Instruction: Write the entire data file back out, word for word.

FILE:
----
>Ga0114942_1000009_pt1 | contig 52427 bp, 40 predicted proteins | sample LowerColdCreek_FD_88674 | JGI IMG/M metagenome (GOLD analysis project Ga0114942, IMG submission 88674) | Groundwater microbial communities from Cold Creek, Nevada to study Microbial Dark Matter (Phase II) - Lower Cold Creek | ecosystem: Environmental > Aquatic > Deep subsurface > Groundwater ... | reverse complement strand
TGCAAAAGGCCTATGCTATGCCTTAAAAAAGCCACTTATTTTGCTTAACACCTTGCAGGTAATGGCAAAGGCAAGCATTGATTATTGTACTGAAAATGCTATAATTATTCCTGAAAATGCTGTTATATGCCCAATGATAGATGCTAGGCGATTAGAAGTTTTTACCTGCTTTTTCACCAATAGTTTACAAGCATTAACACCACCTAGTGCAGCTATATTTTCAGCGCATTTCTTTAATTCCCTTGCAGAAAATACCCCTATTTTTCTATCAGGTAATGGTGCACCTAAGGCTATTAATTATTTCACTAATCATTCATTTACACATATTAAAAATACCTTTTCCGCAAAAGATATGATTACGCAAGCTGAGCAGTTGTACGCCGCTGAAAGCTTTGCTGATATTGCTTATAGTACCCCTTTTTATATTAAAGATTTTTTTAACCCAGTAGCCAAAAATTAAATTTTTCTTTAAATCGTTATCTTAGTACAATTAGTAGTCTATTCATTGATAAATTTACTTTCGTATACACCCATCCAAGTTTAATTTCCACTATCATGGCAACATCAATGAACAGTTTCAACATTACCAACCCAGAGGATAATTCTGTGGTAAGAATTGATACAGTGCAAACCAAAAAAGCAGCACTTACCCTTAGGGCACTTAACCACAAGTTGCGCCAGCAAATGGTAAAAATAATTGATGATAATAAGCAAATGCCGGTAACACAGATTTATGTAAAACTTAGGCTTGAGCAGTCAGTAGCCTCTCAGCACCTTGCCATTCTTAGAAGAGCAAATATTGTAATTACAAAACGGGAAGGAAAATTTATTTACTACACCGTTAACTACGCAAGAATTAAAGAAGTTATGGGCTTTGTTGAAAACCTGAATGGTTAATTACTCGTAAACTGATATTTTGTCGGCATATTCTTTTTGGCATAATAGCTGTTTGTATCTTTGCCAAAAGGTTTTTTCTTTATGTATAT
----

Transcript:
>Ga0114942_1000009_pt1 | contig 52427 bp, 40 predicted proteins | sample LowerColdCreek_FD_88674 | JGI IMG/M metagenome (GOLD analysis project Ga0114942, IMG submission 88674) | Groundwater microbial communities from Cold Creek, Nevada to study Microbial Dark Matter (Phase II) - Lower Cold Creek | ecosystem: Environmental > Aquatic > Deep subsurface > Groundwater ... | reverse complement strand
TGCAAAAGGCCTATGCTATGCCTTAAAAAAGCCACTTATTTTGCTTAACACCTTGCAGGTAATGGCAAAGGCAAGCATTGATTATTGTACTGAAAATGCTATAATTATTCCTGAAAATGCTGTTATATGCCCAATGATAGATGCTAGGCGATTAGAAGTTTTTACCTGCTTTTTCACCAATAGTTTACAAGCATTAACACCACCTAGTGCAGCTATATTTTCAGCGCATTTCTTTAATTCCCTTGCAGAAAATACCCCTATTTTTCTATCAGGTAATGGTGCACCTAAGGCTATTAATTATTTCACTAATCATTCATTTACACATATTAAAAATACCTTTTCCGCAAAAGATATGATTACGCAAGCTGAGCAGTTGTACGCCGCTGAAAGCTTTGCTGATATTGCTTATAGTACCCCTTTTTATATTAAAGATTTTTTTAACCCAGTAGCCAAAAATTAAATTTTTCTTTAAATCGTTATCTTAGTACAATTAGTAGTCTATTCATTGATAAATTTACTTTCGTATACACCCATCCAAGTTTAATTTCCACTATCATGGCAACATCAATGAACAGTTTCAACATTACCAACCCAGAGGATAATTCTGTGGTAAGAATTGATACAGTGCAAACCAAAAAAGCAGCACTTACCCTTAGGGCACTTAACCACAAGTTGCGCCAGCAAATGGTAAAAATAATTGATGATAATAAGCAAATGCCGGTAACACAGATTTATGTAAAACTTAGGCTTGAGCAGTCAGTAGCCTCTCAGCACCTTGCCATTCTTAGAAGAGCAAATATTGTAATTACAAAACGGGAAGGAAAATTTATTTACTACACCGTTAACTACGCAAGAATTAAAGAAGTTATGGGCTTTGTTGAAAACCTGAATGGTTAATTACTCGTAAACTGATATTTTGTCGGCATATTCTTTTTGGCATAATAGCTGTTTGTATCTTTGCCAAAAGGTTTTTTCTTTATGTATAT